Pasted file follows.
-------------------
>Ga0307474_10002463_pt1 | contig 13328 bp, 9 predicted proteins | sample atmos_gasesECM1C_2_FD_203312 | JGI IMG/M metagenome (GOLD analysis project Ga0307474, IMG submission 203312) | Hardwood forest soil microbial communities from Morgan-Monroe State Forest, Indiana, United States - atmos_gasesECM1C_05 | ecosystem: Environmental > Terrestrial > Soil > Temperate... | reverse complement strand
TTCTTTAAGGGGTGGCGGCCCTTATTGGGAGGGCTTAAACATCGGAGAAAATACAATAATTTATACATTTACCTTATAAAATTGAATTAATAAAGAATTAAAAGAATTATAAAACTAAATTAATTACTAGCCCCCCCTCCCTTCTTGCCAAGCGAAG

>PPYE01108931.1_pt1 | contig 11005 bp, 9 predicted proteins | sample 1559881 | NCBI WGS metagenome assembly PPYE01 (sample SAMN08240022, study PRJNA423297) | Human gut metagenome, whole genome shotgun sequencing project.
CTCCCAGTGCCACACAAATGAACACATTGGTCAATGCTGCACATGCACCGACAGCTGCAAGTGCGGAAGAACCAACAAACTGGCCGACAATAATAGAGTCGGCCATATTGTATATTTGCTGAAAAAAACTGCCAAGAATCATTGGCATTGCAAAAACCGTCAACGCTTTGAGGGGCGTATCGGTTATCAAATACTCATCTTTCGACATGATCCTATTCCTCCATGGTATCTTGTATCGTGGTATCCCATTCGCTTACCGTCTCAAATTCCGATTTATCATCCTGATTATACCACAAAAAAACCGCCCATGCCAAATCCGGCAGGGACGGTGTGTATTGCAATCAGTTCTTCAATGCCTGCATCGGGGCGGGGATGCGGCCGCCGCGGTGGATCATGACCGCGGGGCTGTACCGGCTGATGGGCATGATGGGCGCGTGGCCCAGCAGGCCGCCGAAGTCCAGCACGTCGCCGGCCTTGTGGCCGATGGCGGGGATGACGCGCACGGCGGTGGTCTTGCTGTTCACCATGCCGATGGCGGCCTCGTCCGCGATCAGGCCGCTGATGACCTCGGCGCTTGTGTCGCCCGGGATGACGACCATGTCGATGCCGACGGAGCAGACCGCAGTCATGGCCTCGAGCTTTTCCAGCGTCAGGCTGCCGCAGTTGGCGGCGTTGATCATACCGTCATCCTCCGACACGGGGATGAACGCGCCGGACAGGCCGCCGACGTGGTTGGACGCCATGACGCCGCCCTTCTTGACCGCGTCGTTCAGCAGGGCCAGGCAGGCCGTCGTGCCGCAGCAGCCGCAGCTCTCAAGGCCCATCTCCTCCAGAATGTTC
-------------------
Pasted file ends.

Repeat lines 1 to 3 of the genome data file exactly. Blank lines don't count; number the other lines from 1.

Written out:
>Ga0307474_10002463_pt1 | contig 13328 bp, 9 predicted proteins | sample atmos_gasesECM1C_2_FD_203312 | JGI IMG/M metagenome (GOLD analysis project Ga0307474, IMG submission 203312) | Hardwood forest soil microbial communities from Morgan-Monroe State Forest, Indiana, United States - atmos_gasesECM1C_05 | ecosystem: Environmental > Terrestrial > Soil > Temperate... | reverse complement strand
TTCTTTAAGGGGTGGCGGCCCTTATTGGGAGGGCTTAAACATCGGAGAAAATACAATAATTTATACATTTACCTTATAAAATTGAATTAATAAAGAATTAAAAGAATTATAAAACTAAATTAATTACTAGCCCCCCCTCCCTTCTTGCCAAGCGAAG

>PPYE01108931.1_pt1 | contig 11005 bp, 9 predicted proteins | sample 1559881 | NCBI WGS metagenome assembly PPYE01 (sample SAMN08240022, study PRJNA423297) | Human gut metagenome, whole genome shotgun sequencing project.